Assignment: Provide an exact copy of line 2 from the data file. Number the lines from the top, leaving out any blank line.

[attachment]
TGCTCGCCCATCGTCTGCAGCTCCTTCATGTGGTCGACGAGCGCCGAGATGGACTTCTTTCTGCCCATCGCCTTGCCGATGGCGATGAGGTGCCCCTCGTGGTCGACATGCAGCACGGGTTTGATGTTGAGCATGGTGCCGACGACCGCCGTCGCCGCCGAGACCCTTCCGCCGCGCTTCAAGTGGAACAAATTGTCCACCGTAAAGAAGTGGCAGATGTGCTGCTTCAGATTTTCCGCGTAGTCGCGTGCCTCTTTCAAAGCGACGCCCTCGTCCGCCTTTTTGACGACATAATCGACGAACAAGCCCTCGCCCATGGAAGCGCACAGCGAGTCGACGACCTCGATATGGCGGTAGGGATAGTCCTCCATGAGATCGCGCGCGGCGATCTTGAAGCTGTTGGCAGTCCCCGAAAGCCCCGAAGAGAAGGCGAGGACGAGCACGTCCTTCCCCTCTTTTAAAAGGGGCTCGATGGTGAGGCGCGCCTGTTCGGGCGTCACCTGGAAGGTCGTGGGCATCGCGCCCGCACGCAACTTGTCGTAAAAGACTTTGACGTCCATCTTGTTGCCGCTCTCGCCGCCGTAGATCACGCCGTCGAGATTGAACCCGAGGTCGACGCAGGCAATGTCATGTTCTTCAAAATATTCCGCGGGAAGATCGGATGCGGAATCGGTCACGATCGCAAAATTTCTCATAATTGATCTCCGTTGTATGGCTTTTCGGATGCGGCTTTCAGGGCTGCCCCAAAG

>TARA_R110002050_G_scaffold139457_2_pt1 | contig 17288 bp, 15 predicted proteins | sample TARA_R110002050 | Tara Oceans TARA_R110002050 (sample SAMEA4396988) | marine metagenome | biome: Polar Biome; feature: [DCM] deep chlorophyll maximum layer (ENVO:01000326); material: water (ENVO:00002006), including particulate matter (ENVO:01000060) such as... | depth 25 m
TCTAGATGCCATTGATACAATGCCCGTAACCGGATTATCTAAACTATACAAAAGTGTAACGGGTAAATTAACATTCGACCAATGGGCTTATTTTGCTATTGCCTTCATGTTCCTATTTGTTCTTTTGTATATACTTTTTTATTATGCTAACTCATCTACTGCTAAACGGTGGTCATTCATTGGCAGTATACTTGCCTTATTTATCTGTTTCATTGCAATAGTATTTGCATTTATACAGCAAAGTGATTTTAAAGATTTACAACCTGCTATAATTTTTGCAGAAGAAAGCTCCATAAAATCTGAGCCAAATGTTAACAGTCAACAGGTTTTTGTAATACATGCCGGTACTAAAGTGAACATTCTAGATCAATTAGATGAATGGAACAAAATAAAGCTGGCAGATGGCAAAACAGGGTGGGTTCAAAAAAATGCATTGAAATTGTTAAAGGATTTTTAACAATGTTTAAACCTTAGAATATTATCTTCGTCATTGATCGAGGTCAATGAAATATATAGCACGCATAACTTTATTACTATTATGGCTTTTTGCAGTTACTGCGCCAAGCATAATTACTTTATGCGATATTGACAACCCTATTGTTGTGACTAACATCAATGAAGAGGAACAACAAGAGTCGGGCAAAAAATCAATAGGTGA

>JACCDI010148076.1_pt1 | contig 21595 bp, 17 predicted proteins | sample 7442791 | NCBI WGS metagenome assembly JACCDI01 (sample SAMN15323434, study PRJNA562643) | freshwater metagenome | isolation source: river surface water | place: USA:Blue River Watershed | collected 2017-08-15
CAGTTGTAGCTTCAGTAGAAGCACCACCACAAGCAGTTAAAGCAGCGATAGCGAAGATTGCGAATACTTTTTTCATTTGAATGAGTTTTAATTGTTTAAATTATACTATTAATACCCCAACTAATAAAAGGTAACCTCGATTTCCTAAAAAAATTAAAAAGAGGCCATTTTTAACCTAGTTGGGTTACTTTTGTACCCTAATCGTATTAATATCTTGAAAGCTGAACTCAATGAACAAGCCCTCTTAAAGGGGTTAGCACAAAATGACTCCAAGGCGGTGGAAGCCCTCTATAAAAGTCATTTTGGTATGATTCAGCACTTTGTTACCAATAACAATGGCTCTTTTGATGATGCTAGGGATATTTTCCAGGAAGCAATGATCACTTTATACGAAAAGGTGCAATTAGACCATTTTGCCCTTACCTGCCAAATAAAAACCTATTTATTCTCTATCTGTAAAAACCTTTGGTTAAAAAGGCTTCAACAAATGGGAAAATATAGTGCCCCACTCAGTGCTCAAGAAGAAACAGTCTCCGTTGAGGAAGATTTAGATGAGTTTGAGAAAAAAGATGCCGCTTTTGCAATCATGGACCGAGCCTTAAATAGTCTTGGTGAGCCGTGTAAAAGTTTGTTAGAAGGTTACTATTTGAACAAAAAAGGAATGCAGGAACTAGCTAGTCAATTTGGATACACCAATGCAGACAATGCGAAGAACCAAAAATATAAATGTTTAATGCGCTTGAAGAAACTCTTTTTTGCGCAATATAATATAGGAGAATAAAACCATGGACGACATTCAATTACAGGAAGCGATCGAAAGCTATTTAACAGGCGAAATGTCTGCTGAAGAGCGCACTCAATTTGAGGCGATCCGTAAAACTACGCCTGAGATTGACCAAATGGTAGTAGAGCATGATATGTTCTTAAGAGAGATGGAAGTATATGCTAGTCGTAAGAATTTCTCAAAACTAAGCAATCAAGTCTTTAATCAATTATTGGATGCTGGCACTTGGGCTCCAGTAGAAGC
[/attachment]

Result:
>TARA_R110002050_G_scaffold139457_2_pt1 | contig 17288 bp, 15 predicted proteins | sample TARA_R110002050 | Tara Oceans TARA_R110002050 (sample SAMEA4396988) | marine metagenome | biome: Polar Biome; feature: [DCM] deep chlorophyll maximum layer (ENVO:01000326); material: water (ENVO:00002006), including particulate matter (ENVO:01000060) such as... | depth 25 m